Reeling from an unexpected betrayal, can Sylvia find relief from the echoes of her past...or will they shape her future forever?
Although Sylvia Fisher recognizes that most Old Order Amish women her age spend their hours managing a household and raising babies, she has just one focus--tending and nurturing the herd on her family's dairy farm. But when a dangerous connection with an old beau forces her to move far from home, she decides to concentrate on a new start and pour her energy into reviving another family's debt-ridden farm.
After months in rehab, Aaron Blank returns home to sell his Daed's failing farm and move his parents into an easier lifestyle. Two things stand in his way: the father who stubbornly refuses to recognize that Aaron has changed and the determined new farmhand his parents love like a daughter. Her influence on Aaron's parents could ruin his plans to escape the burdens of farming and build a new life.
Can Aaron and Sylvia find common ground? Or will their unflinching efforts toward opposite goals blur the bigger picture-- a path to forgiveness, glimpses of grace, and the promise of love.
From her perch on the milking stool, Sylvia patted the cow's side and cooed to her, enjoying the warm softness of the cow's hide. "You're feeling better now, ya?" Puffs of white vapor left her mouth when she spoke, and her fingers ached from the cold.
The cow mooed gently as if answering her.
Sylvia removed the claw milker from the cow's udder and sprayed Udder Care to prevent chaffing and to ward off mastitis. She set the stool and bucket out of the way, moved to the far end of the stalls, and pulled the lever that opened the tie rails, releasing the last round of cows from their milking stalls.
Daed lifted two buckets of milk and headed for the milk house. "What are you humming this morning?"
"Oh. Uh..." She hadn't realized she was humming, so she had to pause for a moment and think. "Moon River."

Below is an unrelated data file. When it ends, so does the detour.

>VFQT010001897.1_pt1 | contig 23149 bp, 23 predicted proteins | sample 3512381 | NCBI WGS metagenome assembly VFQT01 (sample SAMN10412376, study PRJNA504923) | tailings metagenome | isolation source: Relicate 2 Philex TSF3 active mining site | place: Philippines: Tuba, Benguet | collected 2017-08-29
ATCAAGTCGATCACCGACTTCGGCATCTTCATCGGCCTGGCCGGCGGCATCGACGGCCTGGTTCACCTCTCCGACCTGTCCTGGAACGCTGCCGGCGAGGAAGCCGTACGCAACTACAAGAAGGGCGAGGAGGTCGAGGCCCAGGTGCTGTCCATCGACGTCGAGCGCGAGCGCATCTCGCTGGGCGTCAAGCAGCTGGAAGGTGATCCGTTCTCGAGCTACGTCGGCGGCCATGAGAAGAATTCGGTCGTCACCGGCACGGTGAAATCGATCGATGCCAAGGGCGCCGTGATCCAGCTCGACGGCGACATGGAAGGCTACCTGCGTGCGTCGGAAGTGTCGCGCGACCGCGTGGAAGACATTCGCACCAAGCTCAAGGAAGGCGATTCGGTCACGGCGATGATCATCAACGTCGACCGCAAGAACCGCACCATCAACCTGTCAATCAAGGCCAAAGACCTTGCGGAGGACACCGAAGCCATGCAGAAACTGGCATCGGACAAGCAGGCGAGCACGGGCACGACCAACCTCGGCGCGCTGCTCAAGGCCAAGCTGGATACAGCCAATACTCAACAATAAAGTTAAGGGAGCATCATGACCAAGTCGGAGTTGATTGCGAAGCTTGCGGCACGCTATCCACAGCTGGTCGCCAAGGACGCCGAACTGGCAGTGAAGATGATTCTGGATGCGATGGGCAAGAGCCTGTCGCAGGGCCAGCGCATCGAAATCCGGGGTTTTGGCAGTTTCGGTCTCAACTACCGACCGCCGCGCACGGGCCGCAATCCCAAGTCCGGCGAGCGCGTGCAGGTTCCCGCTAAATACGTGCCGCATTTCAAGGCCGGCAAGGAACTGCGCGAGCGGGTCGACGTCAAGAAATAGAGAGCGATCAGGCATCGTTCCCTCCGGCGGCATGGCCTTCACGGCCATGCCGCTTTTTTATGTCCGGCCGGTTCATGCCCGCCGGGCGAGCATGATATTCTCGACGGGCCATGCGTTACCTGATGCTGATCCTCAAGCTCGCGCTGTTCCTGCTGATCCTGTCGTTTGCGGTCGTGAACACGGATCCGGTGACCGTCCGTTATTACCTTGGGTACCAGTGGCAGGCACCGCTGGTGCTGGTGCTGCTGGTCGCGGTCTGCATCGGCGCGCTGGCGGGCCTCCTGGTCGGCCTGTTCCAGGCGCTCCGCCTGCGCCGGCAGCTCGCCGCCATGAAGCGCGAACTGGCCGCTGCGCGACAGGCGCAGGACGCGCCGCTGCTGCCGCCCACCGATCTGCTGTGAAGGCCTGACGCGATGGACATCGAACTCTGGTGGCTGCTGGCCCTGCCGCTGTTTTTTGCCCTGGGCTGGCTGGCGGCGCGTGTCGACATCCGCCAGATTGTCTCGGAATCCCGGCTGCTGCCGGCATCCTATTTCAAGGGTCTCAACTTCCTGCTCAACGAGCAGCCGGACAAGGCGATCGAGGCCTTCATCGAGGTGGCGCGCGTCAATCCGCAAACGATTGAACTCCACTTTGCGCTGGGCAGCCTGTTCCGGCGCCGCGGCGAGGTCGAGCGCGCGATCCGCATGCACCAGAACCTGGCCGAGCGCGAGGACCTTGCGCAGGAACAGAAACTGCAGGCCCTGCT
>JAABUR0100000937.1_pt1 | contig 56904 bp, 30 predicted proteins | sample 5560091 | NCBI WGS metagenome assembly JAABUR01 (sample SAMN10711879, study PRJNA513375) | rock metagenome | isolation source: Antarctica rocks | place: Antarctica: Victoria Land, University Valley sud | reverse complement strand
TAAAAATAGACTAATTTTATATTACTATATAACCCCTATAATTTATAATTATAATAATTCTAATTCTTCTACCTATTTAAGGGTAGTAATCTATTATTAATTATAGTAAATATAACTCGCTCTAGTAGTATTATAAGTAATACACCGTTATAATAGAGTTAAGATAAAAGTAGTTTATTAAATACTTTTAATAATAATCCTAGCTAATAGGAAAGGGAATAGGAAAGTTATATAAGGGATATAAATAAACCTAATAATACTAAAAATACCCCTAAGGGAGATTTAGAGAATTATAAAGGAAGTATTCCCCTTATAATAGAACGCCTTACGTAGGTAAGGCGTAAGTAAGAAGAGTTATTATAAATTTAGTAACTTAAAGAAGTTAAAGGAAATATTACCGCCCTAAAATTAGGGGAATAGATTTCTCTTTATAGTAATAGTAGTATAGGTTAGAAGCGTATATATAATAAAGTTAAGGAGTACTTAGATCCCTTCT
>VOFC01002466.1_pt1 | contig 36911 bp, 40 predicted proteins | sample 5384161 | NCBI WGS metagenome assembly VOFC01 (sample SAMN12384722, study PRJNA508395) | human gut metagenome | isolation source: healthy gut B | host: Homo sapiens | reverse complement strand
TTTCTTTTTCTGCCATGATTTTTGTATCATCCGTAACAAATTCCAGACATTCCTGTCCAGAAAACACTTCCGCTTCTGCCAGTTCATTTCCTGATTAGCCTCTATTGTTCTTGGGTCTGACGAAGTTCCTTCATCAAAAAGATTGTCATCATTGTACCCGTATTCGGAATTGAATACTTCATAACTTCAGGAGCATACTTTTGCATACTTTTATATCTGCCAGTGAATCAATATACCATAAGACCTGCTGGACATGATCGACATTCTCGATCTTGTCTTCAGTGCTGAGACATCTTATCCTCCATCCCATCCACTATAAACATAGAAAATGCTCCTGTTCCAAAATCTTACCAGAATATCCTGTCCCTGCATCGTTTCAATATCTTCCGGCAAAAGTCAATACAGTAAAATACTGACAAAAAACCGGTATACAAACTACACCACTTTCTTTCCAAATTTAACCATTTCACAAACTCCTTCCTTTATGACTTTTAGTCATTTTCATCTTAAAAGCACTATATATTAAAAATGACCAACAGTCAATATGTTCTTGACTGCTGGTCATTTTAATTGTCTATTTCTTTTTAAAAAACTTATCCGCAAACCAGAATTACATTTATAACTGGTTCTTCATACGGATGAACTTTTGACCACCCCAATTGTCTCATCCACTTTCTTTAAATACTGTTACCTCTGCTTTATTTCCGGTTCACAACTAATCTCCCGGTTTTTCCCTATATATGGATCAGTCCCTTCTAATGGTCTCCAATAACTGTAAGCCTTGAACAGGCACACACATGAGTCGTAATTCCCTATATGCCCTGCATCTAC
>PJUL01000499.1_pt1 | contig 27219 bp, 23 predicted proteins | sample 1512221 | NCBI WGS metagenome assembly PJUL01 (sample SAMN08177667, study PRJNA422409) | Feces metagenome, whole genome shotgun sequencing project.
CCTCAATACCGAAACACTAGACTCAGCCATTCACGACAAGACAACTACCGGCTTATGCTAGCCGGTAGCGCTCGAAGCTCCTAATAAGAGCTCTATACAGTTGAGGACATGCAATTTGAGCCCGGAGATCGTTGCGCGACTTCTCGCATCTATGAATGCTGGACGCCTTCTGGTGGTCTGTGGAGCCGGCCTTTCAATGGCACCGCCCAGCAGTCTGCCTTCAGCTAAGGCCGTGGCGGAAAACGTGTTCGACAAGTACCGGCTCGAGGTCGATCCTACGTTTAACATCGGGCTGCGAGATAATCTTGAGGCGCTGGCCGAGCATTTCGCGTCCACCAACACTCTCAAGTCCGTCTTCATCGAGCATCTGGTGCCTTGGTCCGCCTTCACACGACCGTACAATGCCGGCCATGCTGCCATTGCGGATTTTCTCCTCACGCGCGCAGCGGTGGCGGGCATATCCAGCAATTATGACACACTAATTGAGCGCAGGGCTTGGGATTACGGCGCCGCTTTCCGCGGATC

"Sure does sound nice. This place don't seem the same when you're off. No one else I know hums while working a herd." He disappeared into the milk house to dump the fresh liquid into the milk tank.
Unlike a lot of Daeds, Sylvia's hadn't minded when she bought an iPod during the early years of her rumschpringe. The Englischer who picked up their milk three times a week had always recharged it for her. But then, five years ago, it fell under a cow during a milking and was trampled to death. Since she still hadn't joined the faith, she could've bought another iPod, but Lilly was seven by then and hanging around the barn more. It would have hurt Lilly to realize that her older sister didn't always keep the Old Ways, so she never replaced it. But she missed some of her favorite songs, like "Moon River." The lyrics about the dream maker always made her think of Elam.
Her pulse quickened as she envisioned Elam next to her in the barn. His good looks seemed more suited to modeling in Englischer ads than managing a dairy herd, and she found his physical presence frustratingly compelling. He frequently mentioned marriage lately, and she could imagine their future together, always being close to him, waking alongside him in the mornings. But she had reservations too. Didn't she want more from true love than heart pounding attraction? Maybe she just needed to spend more time talking with him about their "rainbow's end," and all her reservations would melt into nothingness.
She patted a few cows on the rump, gently moving them along. The herd desperately wanted in the barn at milking time, each cow hurrying to a stall in the milking parlor, but they weren't eager to leave the building afterward. Their contented lowing and the ease with which they lumbered outdoors toward the bunk feeder and water trough made her smile. The large creatures were the same today as they'd always been--peaceful and productive.
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August 09, 2011
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